Correct wording in your divorce order will result in a valid claim against your ex-spouse’s retirement funds:
You can claim against your spouse’s retirement funds as long as you name them correctly, There a few retirement vehicles that you can claim against:
- Pension Fund
- Provident Fund
- Preservation Pension Fund
- Preservation Provident Fund
- Retirement Annuity Fund
- Government Employee Pension Fund – Not part of the Pension Fund Act.
You or your spouse need to be a member of any of these funds at date of divorce in order to claim. Should your spouse leave employment before the divorce date then there will be no pension interest that can be paid to you (the non-member). You will then have to claim against other assets in your estate.
The definition of a “pension interest” in the Divorce Act has a connotation that, in order to calculate the pension interest, the member has to be in active employment and active fund membership at the date of divorce so that it may be deemed that he or she has resigned on the date of divorce and his or her former spouse is now entitled to a portion of his or her fund benefit as at that date.
As a non-member spouse you will be given the following options:
- Take your benefit in cash, this will be taxed.
- Transfer to your own pension or provident fund with your employer, this will be a tax free transfer.
- Transfer to your own retirement annuity, this will be a tax free transfer.
- Or transfer to your own preservation fund – tax free transfer.
Your option that you choose will always be subject to fund rules and or tax regime. For example when you transfer from Government Employee Pension Fund to your own Preservation Pension Fund you will only be allowed 1/3 cash should you whish to access your capital before retirement. Make sure you get financial advise in this regard.
Some funds will allow loans or “liens” against the fund for the member to buy a property. This “lien” will have preference over your divorce claim. Should there be a loan against the fund this will be settled first before your divorce claim claim. In other words if there is R1 000 000 in the fund and a loan of R400 000 then your claim will be 50% of the remaining R600 000.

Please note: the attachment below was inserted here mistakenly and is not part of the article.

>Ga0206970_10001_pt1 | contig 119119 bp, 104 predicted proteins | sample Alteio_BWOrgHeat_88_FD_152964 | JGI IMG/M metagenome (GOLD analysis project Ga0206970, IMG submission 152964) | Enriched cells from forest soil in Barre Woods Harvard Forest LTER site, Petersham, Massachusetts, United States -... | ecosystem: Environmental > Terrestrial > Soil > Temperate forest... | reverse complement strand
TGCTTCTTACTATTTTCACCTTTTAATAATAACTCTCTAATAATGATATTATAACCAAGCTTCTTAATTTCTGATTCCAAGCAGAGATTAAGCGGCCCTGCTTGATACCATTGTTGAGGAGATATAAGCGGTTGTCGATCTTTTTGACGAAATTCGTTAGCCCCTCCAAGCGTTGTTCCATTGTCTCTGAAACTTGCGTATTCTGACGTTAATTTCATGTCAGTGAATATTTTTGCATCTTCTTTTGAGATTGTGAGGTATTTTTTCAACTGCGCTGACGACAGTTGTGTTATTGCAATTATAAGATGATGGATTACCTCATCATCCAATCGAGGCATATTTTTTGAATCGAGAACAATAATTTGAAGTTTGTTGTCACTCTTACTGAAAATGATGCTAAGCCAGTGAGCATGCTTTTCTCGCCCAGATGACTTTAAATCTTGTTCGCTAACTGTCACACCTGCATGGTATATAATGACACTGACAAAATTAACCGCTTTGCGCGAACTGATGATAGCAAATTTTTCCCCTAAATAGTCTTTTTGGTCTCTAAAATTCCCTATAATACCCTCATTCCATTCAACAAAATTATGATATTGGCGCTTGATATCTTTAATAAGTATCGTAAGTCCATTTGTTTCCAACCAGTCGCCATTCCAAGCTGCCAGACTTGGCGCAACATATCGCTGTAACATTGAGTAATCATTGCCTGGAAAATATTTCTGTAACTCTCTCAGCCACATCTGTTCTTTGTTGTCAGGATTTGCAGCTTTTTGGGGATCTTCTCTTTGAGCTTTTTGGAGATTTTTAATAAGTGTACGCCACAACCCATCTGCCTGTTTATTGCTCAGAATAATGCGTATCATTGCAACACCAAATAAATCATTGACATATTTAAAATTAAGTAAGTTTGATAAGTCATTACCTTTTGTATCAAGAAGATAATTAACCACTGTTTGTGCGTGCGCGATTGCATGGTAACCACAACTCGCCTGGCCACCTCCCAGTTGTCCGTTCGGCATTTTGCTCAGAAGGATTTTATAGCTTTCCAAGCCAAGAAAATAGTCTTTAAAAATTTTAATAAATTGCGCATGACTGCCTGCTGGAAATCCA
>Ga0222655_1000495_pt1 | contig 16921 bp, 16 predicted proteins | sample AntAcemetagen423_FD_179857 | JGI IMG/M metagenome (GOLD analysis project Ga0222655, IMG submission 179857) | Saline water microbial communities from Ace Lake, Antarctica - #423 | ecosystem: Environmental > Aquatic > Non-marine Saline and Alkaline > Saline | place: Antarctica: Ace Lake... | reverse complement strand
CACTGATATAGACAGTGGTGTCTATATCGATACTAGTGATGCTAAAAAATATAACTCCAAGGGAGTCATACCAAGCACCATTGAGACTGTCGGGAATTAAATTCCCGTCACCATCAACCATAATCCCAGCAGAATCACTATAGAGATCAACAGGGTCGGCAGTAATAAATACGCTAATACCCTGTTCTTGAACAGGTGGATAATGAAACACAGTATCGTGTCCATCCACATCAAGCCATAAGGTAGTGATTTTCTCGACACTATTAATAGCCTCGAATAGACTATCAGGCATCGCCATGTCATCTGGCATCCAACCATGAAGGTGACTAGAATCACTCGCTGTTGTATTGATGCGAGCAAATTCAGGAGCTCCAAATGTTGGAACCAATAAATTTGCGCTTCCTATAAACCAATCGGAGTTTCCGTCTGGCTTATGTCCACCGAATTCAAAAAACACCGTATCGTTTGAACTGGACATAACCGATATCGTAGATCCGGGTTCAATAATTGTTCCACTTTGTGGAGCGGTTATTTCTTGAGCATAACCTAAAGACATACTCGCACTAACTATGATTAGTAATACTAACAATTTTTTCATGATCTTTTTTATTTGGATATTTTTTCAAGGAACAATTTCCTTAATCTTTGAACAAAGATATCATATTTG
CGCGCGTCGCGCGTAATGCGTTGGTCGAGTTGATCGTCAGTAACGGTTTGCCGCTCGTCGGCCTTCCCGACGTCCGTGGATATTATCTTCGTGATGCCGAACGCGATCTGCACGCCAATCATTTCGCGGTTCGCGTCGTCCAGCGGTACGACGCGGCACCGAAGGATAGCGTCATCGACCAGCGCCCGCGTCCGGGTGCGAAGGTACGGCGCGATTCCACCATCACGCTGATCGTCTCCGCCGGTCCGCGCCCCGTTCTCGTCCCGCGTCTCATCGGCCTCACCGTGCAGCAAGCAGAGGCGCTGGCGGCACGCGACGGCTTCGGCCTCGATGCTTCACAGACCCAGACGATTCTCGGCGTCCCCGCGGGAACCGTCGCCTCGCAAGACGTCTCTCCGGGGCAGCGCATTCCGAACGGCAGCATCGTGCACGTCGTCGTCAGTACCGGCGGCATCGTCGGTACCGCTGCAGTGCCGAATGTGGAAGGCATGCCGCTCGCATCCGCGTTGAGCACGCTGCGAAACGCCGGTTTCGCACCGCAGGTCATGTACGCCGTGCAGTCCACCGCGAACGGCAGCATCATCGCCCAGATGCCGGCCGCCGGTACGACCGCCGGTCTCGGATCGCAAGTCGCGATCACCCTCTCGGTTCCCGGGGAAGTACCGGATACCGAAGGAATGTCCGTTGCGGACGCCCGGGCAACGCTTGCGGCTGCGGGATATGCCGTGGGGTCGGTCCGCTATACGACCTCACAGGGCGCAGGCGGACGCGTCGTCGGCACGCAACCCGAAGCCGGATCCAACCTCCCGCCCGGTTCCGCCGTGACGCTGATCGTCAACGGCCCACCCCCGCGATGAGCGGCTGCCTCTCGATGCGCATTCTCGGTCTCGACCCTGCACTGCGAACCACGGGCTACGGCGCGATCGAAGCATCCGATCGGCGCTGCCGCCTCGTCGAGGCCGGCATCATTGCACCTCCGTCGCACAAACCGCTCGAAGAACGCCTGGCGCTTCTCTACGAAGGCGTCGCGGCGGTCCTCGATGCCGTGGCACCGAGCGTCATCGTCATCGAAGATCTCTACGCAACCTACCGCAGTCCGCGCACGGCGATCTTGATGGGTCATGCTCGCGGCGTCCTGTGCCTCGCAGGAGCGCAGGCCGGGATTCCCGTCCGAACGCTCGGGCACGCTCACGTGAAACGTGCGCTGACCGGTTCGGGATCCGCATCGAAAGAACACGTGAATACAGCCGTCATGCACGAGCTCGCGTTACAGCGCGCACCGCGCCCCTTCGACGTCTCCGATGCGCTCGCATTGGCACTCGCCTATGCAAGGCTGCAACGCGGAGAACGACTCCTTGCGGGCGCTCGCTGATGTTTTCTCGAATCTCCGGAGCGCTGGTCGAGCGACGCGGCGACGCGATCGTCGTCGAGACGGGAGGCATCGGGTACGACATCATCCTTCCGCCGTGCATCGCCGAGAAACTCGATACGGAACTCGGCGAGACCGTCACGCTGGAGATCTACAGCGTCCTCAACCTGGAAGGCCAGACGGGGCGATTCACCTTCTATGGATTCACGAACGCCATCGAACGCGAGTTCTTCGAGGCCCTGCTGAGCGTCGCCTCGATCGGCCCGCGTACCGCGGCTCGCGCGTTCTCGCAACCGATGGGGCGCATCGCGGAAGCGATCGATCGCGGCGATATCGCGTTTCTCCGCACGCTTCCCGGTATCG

This implies that you will have to claim against other assets which could result in another court order.
A valid divorce order, should have the name of the fund or funds if you claim against more than one. It should also stipulate the percentage or amount you are claiming and should have a pension or policy number. Always make the endorsement against the fund as soon as you receive the court order even if the court order states that your ex-spouse will make the endorsement.
Be careful with the wording when you claim against a retirement annuity. They are treated differently.
You will be entitled to 50% of all contributions plus simple interest. So this implies that you will not be able to claim the growth on the investment but only the simple interest which could be potentially lower.
Example: A R400pm contribution for 15 years will be calculated as follows.
R400 x 12 = R72 000 X 6% = R172 552 / 2 = R86 276.09 before tax.
- This means that neither the interest nor the growth is compounded.
Your wording should read:
“In terms of Section 1 (1)(a) of the Divorce Act 1979, as amended, the parties record that the defendant is a member of a XYZ Retirement Annuity with policy number X12346789 in respect of which the parties agree as follows:
The Plaintiff will be entitled to 100% of the pension interest in the defendants Retirement Annuity as at date of divorce.
Make sure you check with your financial advisor that the wording is correct before you draft the settlement agreement..